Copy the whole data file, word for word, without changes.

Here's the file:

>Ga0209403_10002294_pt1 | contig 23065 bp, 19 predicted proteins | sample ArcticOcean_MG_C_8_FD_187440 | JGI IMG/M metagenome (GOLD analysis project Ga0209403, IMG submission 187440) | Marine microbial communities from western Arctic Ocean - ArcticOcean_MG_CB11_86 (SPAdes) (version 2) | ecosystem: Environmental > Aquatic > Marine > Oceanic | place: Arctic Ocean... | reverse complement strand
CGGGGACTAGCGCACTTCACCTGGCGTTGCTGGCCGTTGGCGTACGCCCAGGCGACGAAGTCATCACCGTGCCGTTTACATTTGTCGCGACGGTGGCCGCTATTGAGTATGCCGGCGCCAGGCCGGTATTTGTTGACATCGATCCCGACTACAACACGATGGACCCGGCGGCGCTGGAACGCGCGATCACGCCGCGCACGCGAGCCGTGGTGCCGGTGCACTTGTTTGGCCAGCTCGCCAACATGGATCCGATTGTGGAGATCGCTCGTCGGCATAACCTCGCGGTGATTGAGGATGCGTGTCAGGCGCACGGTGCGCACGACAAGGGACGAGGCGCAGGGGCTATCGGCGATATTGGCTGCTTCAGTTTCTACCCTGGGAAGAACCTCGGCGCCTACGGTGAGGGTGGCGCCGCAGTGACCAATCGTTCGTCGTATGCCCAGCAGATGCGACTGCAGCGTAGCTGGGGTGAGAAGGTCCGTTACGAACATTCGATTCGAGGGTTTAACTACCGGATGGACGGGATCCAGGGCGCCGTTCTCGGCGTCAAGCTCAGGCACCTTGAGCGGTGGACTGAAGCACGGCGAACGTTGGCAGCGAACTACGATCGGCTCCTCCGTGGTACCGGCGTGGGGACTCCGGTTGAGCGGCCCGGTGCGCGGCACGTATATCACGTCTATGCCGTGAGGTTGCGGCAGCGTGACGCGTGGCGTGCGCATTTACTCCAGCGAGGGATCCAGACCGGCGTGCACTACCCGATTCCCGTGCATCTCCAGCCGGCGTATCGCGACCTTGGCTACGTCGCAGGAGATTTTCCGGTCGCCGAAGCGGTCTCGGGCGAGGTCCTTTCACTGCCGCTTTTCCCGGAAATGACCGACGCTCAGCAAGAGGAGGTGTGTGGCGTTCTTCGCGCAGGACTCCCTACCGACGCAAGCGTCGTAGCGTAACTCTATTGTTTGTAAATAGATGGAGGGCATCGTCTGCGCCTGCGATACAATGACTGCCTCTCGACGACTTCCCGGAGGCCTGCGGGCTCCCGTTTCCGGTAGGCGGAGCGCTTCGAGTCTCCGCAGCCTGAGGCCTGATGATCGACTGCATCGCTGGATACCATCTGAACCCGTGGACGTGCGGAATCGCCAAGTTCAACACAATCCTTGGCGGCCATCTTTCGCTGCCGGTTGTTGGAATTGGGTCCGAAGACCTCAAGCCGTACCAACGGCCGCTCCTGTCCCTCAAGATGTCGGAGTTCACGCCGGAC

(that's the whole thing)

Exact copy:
>Ga0209403_10002294_pt1 | contig 23065 bp, 19 predicted proteins | sample ArcticOcean_MG_C_8_FD_187440 | JGI IMG/M metagenome (GOLD analysis project Ga0209403, IMG submission 187440) | Marine microbial communities from western Arctic Ocean - ArcticOcean_MG_CB11_86 (SPAdes) (version 2) | ecosystem: Environmental > Aquatic > Marine > Oceanic | place: Arctic Ocean... | reverse complement strand
CGGGGACTAGCGCACTTCACCTGGCGTTGCTGGCCGTTGGCGTACGCCCAGGCGACGAAGTCATCACCGTGCCGTTTACATTTGTCGCGACGGTGGCCGCTATTGAGTATGCCGGCGCCAGGCCGGTATTTGTTGACATCGATCCCGACTACAACACGATGGACCCGGCGGCGCTGGAACGCGCGATCACGCCGCGCACGCGAGCCGTGGTGCCGGTGCACTTGTTTGGCCAGCTCGCCAACATGGATCCGATTGTGGAGATCGCTCGTCGGCATAACCTCGCGGTGATTGAGGATGCGTGTCAGGCGCACGGTGCGCACGACAAGGGACGAGGCGCAGGGGCTATCGGCGATATTGGCTGCTTCAGTTTCTACCCTGGGAAGAACCTCGGCGCCTACGGTGAGGGTGGCGCCGCAGTGACCAATCGTTCGTCGTATGCCCAGCAGATGCGACTGCAGCGTAGCTGGGGTGAGAAGGTCCGTTACGAACATTCGATTCGAGGGTTTAACTACCGGATGGACGGGATCCAGGGCGCCGTTCTCGGCGTCAAGCTCAGGCACCTTGAGCGGTGGACTGAAGCACGGCGAACGTTGGCAGCGAACTACGATCGGCTCCTCCGTGGTACCGGCGTGGGGACTCCGGTTGAGCGGCCCGGTGCGCGGCACGTATATCACGTCTATGCCGTGAGGTTGCGGCAGCGTGACGCGTGGCGTGCGCATTTACTCCAGCGAGGGATCCAGACCGGCGTGCACTACCCGATTCCCGTGCATCTCCAGCCGGCGTATCGCGACCTTGGCTACGTCGCAGGAGATTTTCCGGTCGCCGAAGCGGTCTCGGGCGAGGTCCTTTCACTGCCGCTTTTCCCGGAAATGACCGACGCTCAGCAAGAGGAGGTGTGTGGCGTTCTTCGCGCAGGACTCCCTACCGACGCAAGCGTCGTAGCGTAACTCTATTGTTTGTAAATAGATGGAGGGCATCGTCTGCGCCTGCGATACAATGACTGCCTCTCGACGACTTCCCGGAGGCCTGCGGGCTCCCGTTTCCGGTAGGCGGAGCGCTTCGAGTCTCCGCAGCCTGAGGCCTGATGATCGACTGCATCGCTGGATACCATCTGAACCCGTGGACGTGCGGAATCGCCAAGTTCAACACAATCCTTGGCGGCCATCTTTCGCTGCCGGTTGTTGGAATTGGGTCCGAAGACCTCAAGCCGTACCAACGGCCGCTCCTGTCCCTCAAGATGTCGGAGTTCACGCCGGAC